Put =UNIQUE(‘Report Raw Data’!B16:B836) into cell W4 to get all the mediums and =SUMIF(‘Report Raw Data’!B$16:B$836,W4,’Report Raw Data’!F$16:F$836) into X4. Copy it down until you have reached the last row with a medium in it.

Last make the text colour of columns N to X white.

Building an interactive dashboard

This is actually the easy part (have a look at lesson three about data visualization, if you are not sure what to do here). First select cells W4 to X12 and insert a pie chart to show the medium split.

Next insert a line chart in the sheet in cell C13. As X-Axis choose R4:R and as Series U3:U (If you are not sure how that works, check out lesson 3). In cell C8 type =”User from “&D4&” acquired via “&E4 to create an interactive headline for the chart.

Now try playing around with the dropdown menus to see how the headline and the chart changes. Obviously you can make the whole thing a lot prettier by styling it a little bit (for some inspiration you can take a look at what I did in the workbook).

Last you might want to share the dashboard with somebody. You can do that either via the green share part in the upper right corner or you can actually even publish it publicly via File Publish to the web.

Obviously this is a very simple use case on what you can do when pulling Google Analytics Data into Google Sheets. I.e. you could build a lot more advanced dashboards (even though I would recommend Google DataStudio for that) or do more in-depth analysis with the data itself. Either way it is important to know how to pull the data in the first place, which is shown in the above first part.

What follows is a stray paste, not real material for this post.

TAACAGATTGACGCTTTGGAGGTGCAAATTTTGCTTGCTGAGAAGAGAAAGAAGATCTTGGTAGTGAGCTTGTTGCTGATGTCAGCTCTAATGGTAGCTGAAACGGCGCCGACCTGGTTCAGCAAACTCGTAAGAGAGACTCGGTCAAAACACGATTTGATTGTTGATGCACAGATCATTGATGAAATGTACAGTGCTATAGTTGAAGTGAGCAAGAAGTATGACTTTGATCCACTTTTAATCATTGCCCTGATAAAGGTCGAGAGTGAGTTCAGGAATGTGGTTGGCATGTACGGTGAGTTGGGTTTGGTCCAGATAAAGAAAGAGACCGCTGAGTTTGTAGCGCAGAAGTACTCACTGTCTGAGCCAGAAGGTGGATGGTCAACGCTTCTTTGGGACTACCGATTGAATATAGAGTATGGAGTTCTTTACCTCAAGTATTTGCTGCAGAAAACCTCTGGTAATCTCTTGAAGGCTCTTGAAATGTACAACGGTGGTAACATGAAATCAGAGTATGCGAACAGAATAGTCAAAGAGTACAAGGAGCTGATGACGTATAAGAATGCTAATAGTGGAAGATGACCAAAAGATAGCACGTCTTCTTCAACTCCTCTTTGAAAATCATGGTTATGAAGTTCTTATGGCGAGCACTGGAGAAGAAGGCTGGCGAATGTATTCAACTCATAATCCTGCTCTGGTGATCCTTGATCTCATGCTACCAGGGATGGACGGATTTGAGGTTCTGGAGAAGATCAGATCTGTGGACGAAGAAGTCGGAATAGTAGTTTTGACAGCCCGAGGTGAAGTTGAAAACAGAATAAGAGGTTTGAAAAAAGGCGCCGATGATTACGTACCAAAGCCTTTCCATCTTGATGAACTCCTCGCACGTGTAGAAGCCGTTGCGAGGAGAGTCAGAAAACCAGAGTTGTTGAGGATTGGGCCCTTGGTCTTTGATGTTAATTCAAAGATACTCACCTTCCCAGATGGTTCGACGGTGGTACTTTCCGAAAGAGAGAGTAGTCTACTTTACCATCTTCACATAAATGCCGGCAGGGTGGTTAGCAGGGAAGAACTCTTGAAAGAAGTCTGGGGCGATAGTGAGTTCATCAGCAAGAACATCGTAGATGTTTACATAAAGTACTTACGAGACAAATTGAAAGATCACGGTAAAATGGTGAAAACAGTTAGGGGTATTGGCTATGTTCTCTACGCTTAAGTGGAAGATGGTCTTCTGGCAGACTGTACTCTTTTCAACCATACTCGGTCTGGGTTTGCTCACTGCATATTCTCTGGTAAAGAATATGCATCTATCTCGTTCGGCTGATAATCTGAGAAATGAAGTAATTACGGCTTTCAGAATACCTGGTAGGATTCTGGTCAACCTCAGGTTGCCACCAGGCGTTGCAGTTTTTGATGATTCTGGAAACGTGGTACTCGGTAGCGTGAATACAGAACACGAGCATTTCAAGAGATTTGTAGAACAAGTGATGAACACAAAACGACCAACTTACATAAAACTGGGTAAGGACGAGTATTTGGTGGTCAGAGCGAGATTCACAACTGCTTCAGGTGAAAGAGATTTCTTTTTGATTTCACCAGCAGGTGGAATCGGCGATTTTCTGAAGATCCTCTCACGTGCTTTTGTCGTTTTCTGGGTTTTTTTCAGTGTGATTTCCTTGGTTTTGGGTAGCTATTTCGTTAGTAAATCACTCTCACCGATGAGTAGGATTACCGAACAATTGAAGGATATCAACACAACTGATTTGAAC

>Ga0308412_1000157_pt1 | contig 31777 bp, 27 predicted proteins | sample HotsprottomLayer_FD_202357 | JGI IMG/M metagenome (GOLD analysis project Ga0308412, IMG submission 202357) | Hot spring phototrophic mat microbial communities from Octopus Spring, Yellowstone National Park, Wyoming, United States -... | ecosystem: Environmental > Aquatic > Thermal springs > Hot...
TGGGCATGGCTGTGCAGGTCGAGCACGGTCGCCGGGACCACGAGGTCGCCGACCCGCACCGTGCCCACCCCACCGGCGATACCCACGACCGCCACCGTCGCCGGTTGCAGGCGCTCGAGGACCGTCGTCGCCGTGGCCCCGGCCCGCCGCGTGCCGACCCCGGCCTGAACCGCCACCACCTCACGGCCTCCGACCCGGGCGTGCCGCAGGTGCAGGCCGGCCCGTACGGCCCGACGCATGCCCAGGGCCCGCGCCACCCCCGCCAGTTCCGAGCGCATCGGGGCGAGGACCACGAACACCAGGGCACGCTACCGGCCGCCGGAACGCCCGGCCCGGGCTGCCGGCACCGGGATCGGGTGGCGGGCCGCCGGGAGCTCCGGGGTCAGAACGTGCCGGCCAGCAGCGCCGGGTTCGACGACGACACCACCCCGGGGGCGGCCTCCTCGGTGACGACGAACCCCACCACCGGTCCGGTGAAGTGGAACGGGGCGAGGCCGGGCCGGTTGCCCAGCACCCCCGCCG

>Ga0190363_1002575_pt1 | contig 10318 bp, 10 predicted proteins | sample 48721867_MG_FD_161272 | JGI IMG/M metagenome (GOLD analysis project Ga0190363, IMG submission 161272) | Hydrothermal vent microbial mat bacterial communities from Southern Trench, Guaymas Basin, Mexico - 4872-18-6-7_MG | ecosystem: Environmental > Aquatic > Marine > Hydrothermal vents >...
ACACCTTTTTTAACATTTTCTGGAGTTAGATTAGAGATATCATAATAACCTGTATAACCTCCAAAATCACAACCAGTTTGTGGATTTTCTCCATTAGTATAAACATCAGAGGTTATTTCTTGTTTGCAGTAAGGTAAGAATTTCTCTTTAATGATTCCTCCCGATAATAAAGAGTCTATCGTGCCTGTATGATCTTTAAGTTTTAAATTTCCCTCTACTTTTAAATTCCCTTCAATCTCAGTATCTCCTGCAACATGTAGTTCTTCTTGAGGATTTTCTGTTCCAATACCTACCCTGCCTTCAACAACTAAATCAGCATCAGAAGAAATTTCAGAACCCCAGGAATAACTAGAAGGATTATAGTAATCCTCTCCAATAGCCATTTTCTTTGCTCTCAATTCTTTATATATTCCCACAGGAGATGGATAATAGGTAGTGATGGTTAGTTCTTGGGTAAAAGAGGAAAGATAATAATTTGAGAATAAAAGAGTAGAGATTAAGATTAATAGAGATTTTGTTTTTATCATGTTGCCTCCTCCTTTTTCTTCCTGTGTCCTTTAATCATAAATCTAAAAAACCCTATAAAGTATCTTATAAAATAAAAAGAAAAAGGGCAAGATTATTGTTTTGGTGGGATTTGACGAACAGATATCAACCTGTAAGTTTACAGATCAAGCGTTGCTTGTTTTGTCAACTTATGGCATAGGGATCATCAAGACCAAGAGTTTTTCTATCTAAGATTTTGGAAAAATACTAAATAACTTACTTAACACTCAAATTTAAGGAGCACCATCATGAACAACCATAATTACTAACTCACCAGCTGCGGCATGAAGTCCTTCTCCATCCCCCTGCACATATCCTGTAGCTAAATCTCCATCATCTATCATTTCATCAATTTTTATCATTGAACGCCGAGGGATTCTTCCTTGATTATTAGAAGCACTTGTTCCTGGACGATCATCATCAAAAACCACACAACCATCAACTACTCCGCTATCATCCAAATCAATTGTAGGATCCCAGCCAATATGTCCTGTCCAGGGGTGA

This is the fourth lesson of my Google Sheets for Marketers mini-course. A typical task every marketer has to face at one point or the other is to forecast things such as sales, revenue, conversions or something similar. Often this comes up when you have to create a robust marketing plan. Or when you have to present forecasts to superiors and stakeholders to secure budgets.
 
One challenge that usually comes up during the forecasting process is how you can predict the numbers as accurate as possible without using too complicated and time intensive methods.
 
This tutorial describes how to use simple linear regression (no worries, no math needed. There is a simple formula in Google Sheets for that) and formulas to forecast marketing channel revenue. As usual I’ll go through everything step-by-step and explain it all. But I recommend having open the mini-course workbook (please make a copy) to work along to really understand everything.

 
What you’ll learn:
The basics of the Google Sheets QUERY function, FORECAST formula.

 

The task

In the past lessons of this course we analyzed the data from three advertising channel and learned that Twitter Ads are performing quite well. You think it would be a good idea to raise the budget of those ads to improve revenue. However you first have to convince your stakeholders and superiors of this to secure the budget. Part of this you have to forecast the potential additional revenue to prove the impact of more Twitter Ads budget. As such the task is the following: